imec charts path beyond 1nm

imec charts path beyond 1nm
Technology News |
Belgian research lab imec has charted the path to semiconductor process technology and chip design below 1nm down to the A2 two angstrom generation. “We are convinced that Moore’s Law will not stop, but there will be many approaches that will all contribute,” said Luc van den Hove, CEO of…
By Andre Rousselot

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Belgian research lab imec has charted the path to semiconductor process technology and chip design below 1nm down to the A2 two angstrom generation.

“We are convinced that Moore’s Law will not stop, but there will be many approaches that will all contribute,” said Luc van den Hove, CEO of imec at the Futures conference.

He points to several generations of device architecture, evolving from FinFET devices to forksheet and atomic channel devices, as well as new materials and the introduction of high NA lithography systems by ASML which takes many years. The prototype NA systems being installed now will see commercial roll out in 2024.

“We are confident that the lithography tools will be there to extend Moore’s Law well beyond the equivalent 1nm generation. But we will need to develop new device architectures. This will allow the shrinking of a standard cell,” he said.

FinFET has been the workhorse from 10nm down to 3nm. “From 2nm gate all around architectures, built of a stack of nanosheets, will be the most likely concept.”

He points to the forksheet architecture developed at imec. This allows us to put the n and p channel closer together with a barrier material. This will be an option to extend gate all around beyond 1nm. Then you can put the n and p channel on top of each other for further scaling and we believe we have developed the first versions of these.”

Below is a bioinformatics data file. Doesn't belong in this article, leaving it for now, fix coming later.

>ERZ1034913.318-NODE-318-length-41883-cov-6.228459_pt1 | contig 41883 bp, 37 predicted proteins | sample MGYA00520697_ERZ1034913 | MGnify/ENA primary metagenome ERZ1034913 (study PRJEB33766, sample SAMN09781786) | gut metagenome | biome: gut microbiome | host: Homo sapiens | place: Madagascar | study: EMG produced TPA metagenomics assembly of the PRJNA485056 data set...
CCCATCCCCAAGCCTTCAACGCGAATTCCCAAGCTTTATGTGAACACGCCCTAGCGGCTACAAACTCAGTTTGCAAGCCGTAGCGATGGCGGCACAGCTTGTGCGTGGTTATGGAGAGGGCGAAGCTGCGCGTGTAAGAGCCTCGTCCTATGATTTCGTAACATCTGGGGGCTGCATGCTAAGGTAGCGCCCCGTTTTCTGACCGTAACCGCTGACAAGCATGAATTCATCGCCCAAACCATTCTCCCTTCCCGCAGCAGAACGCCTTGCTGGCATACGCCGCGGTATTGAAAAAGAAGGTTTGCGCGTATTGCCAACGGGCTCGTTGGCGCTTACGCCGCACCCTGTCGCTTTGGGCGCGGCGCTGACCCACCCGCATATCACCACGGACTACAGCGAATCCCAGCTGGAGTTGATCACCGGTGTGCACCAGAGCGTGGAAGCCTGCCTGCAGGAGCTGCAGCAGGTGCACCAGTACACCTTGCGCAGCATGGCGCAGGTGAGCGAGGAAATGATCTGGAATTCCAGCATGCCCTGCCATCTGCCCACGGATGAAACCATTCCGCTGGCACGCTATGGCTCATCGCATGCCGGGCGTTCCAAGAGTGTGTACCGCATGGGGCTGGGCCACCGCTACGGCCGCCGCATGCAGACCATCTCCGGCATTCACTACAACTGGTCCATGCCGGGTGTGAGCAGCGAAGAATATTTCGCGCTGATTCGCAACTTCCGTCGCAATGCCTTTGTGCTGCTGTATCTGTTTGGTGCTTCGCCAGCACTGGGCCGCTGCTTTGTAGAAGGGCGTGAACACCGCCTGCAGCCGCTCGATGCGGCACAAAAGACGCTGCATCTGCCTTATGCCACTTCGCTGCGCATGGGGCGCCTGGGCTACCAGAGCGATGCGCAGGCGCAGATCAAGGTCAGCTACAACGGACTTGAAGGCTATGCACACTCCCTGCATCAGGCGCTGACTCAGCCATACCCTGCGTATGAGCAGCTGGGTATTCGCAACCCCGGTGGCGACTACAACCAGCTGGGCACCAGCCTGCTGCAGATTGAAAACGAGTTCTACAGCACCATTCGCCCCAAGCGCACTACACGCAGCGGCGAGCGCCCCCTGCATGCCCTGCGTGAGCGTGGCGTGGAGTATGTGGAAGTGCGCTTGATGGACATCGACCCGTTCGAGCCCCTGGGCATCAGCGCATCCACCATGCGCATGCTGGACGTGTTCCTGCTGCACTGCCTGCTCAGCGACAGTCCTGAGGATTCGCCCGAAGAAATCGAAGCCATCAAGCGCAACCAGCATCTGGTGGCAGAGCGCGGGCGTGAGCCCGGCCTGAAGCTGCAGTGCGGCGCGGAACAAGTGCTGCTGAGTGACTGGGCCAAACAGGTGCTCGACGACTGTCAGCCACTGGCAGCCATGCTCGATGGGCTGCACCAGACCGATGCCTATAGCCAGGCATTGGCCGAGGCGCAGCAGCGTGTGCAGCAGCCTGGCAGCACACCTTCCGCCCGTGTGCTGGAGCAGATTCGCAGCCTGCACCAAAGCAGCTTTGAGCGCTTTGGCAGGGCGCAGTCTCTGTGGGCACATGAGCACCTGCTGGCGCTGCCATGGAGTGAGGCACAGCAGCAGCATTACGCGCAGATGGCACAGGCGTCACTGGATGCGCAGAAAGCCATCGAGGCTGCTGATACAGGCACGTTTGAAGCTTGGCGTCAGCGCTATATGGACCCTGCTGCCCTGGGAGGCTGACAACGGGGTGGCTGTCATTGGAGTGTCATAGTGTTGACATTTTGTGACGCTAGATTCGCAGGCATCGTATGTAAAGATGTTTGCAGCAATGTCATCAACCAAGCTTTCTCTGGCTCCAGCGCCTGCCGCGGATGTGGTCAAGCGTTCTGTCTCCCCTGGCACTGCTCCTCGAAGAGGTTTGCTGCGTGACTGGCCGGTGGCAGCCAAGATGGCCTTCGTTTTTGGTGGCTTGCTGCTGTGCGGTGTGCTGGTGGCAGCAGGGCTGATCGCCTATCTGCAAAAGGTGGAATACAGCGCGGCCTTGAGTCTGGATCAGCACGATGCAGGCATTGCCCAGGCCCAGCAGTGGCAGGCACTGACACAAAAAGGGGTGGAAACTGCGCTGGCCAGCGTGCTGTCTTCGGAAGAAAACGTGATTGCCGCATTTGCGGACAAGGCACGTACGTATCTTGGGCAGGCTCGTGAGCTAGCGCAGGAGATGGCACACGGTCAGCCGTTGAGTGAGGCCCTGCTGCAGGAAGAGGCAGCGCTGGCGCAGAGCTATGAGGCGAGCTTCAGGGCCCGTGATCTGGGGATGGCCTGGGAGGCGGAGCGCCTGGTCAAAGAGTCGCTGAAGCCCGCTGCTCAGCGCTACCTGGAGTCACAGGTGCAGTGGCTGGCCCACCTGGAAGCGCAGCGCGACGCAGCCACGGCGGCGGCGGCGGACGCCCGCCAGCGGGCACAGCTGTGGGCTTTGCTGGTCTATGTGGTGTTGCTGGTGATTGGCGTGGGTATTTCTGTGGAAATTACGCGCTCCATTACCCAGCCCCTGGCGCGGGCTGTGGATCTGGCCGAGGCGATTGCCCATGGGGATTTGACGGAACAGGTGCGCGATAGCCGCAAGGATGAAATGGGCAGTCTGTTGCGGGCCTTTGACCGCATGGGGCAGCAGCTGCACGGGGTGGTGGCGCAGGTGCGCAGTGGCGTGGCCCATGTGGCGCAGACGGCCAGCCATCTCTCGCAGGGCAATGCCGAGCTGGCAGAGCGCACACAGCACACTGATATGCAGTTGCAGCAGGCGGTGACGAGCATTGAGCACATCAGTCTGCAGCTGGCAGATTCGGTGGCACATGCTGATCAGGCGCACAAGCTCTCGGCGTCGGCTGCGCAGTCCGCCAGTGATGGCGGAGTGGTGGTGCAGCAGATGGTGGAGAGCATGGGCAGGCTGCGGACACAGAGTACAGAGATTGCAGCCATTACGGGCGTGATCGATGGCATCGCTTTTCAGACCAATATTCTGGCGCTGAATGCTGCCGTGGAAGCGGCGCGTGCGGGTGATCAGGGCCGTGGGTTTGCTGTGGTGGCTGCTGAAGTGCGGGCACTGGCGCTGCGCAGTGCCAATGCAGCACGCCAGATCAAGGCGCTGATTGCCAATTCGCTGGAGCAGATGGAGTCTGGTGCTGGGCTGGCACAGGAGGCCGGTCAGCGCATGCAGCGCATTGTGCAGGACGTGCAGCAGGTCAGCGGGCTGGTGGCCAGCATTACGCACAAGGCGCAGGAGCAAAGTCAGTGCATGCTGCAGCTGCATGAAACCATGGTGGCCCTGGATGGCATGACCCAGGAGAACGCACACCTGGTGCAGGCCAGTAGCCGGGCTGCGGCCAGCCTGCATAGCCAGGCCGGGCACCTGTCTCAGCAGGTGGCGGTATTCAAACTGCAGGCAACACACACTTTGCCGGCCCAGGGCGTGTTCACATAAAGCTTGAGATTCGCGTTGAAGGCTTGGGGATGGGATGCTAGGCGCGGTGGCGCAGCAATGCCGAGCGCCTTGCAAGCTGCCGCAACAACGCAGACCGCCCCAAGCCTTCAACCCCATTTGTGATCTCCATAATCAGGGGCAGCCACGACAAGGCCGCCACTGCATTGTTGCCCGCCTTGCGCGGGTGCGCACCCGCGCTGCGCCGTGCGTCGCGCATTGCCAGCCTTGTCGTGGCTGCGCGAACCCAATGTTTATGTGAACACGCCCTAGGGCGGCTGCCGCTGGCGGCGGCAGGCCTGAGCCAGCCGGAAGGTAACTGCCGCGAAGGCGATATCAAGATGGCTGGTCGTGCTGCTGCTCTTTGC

Then there are new materials using tungsten or molybdenum that can provide gate lengths of a few atoms for the A10 (1nm) processes in 2028 and below to structures with four Angstrom (A4) in 2034 and two Angtroms (A2) in 2036.

“We recently demonstrated first versions of these atomic channel devices. These will bring us to the sub 1nm generations,” he said.

“But we also need to improve the performance of the interconnect. One interesting option is to move the power delivery to the back of the wafer. This leaves more design flexibility for the interconnect on the front side.

“All of this results in scaling for the next fifteen to twenty years,” he said. 

To realise the benefits of all these we need a paradigm shift to more domain specific architectures, he says. Future system on chip devices will be integrated as a 3D stack of chips using through silicon via (TSV) and microbump technologies, for example stacking an SRAM memory for the L1 cache right on top of the core logic and using chiplets with different process technologies for different tasks. This leads to multiple 3D chips can be connected on a silicon interposer.

“We have been developing all these enabling technologies that are gradually being picked up by industry as we speak,” he said.

“We need to take into account the sustainability of manufacturing of these devices, the electricity use, the water, the chemicals. In optimising these processes it is not enough to look at the performance, power and area but we have to take into account the environmental aspects of these technologies,”  

www.imec.int.com

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